Ann Arbor Variations
Wet heat drifts through the afternoon
like a campus dog, a fraternity ghost
waiting to stay home from football games.
The arches are empty clear to the sky.
Except for the leaves: those lashes of our
thinking and dreaming and drinking sight.
The spherical radiance, the Old English
look, the sum of our being, "hath perced
to the roote" all our springs and falls
and now rolls over our limpness, a daily
dragon. We lose our health in a love
of color, drown in a fountain of myriads,
as simply as children. It is too hot,
our birth was given up to screaming. Our
life on these street lawns seems silent.
The leaves chatter their comparisons
to the wind and the sky fills up
before we are out of bed. O infinite
our siestas! adobe effigies in a land
that is sick of us and our tanned flesh.
The wind blows towards us particularly
the sobbing of our dear friends on both
coasts. We are sick of living and afraid
that death will not be by water, o sea.
Along the walks and shaded ways
pregnant women look snidely at children.
Two weeks ago they were told, in these
selfsame pools of trefoil, "the market
for emeralds is collapsing," "chlorophyll
shines in your eyes," "the sea's misery
is progenitor of the dark moss which hides
on the north side of trees and cries."
What do they think of slim kids now?
and how, when the summer's gong of day
and night slithers towards their sweat
and towards the nest of their arms
and thighs, do they feel about children
whose hides are pearly with days of swimming?
Do they mistake these fresh drops for tears?
The wind works over these women constantly!
trying, perhaps, to curdle their milk
or make their spring unseasonably fearful,
season they face with dread and bright eyes,
The leaves, wrinkled or shiny like apples,
wave women courage and sigh, a void temperature.
The alternatives of summer do not remove
us from this place. The fainting into skies
from a diving board, the express train to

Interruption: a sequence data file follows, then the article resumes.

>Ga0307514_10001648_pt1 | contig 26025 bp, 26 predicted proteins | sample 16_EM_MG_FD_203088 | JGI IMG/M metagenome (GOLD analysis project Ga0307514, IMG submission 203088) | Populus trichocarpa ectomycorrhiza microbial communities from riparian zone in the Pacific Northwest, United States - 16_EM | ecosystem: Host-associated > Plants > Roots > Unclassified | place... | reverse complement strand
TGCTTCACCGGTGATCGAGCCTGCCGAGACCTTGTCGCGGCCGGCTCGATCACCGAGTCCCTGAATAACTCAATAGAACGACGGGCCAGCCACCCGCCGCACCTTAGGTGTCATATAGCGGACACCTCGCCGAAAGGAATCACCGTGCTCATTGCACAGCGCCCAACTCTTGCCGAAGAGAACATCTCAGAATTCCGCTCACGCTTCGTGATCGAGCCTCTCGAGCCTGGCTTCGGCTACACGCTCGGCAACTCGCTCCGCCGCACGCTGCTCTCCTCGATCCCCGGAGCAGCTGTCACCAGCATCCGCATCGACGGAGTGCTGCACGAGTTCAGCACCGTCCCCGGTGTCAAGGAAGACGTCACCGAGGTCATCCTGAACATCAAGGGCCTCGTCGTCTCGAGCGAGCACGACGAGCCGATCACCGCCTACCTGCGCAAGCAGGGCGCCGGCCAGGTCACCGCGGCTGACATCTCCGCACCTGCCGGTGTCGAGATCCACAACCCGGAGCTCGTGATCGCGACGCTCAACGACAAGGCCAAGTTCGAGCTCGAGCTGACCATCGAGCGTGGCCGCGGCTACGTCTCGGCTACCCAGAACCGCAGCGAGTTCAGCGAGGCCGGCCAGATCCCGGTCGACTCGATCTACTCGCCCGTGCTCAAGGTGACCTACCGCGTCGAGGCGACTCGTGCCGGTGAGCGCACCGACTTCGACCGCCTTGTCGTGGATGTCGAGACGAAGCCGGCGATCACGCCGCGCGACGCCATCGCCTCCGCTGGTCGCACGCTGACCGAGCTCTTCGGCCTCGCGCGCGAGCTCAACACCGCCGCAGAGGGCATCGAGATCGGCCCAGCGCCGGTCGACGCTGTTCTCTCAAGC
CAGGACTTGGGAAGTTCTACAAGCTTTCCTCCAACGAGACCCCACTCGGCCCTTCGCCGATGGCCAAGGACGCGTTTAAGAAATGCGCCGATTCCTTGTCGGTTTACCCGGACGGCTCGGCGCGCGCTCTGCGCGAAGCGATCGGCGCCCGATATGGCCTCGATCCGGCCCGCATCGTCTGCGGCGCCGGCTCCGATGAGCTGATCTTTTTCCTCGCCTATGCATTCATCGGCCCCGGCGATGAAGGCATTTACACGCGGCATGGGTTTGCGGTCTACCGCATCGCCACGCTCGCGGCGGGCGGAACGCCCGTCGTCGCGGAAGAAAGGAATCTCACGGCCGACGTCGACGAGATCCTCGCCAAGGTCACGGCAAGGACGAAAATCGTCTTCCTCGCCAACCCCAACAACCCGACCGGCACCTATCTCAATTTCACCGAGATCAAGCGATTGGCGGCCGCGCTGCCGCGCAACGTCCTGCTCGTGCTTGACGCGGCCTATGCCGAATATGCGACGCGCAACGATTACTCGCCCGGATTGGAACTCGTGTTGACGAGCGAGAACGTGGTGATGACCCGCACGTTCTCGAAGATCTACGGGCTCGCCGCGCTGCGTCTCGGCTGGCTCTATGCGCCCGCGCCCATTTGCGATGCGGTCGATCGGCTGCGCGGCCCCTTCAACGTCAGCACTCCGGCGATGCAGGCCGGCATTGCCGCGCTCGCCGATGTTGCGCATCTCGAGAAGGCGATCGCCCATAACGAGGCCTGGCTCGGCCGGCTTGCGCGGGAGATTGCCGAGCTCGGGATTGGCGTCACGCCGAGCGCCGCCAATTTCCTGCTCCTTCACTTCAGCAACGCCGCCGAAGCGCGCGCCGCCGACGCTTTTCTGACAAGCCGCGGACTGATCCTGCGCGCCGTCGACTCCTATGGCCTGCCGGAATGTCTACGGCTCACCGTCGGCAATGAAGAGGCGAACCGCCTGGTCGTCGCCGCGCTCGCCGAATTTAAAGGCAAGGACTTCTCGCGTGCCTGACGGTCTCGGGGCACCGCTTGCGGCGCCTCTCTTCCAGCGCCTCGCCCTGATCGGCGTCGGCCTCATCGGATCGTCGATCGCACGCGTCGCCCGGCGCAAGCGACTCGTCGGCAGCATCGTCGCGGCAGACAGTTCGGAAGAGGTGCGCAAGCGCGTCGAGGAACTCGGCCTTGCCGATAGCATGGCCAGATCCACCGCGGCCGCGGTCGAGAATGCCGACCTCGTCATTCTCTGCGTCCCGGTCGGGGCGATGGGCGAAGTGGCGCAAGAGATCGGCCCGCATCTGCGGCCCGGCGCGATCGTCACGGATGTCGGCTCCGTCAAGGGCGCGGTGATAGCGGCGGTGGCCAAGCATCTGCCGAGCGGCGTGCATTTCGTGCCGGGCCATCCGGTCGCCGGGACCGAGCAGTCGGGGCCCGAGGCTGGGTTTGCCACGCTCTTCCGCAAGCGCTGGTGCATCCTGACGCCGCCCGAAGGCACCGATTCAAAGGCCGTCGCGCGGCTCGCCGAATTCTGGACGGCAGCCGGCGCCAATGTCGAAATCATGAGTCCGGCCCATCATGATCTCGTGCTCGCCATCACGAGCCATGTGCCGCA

Detroit's damp bars, the excess of affection
on the couch near an open window or a Bauhaus
fire escape, the lazy regions of stars, all
are strangers. Like Mayakovsky read on steps
of cool marble, or Yeats danced in a theatre
of polite music. The classroon day of dozing
and grammar, the partial eclipse of the head
in the row in front of the head of poplars,
sweet Syrinx! last out the summer in a stay
of iron. Workmen loiter before urinals, stare
out windows at girders tightly strapped to clouds.
And in the morning we whimper as we cook
an egg, so far from fluttering sands and azure!
The violent No! of the sun
burns the forehead of hills.
Sand fleas arrive from Salt Lake
and most of the theatres close.
The leaves roll into cigars, or
it seems our eyes stick together
in sleep. O forest, o brook of
spice, o cool gaze of strangers!
the city tumbles towards autumn
in a convulsion of tourists
and teachers. We dance in the dark,
forget the anger of what we blame
on the day. Children toss and murmur
as a rumba blankets their trees and
beckons their stars closer, older, now.
We move o'er the world, being so much here.
It's as if Poseidon left off counting
his waters for a moment! In the fields
the silence is music like the moon.
The bullfrogs sleep in their hairy caves.
across the avenue a trefoil lamp
of the streets tosses luckily.
The leaves, finally, love us! and
moonrise! we die upon the sun.
Frank O'Hara's Other Poems
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Comments about this poem (Ann Arbor Variations by Frank O'Hara )
(March 26, 1874 – January 29, 1963)
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(4 April 1928 - 28 May 2014)
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(26 April 1564 - 23 April 1616)
Edgar Allan Poe
(19 January 1809 - 7 October 1849)
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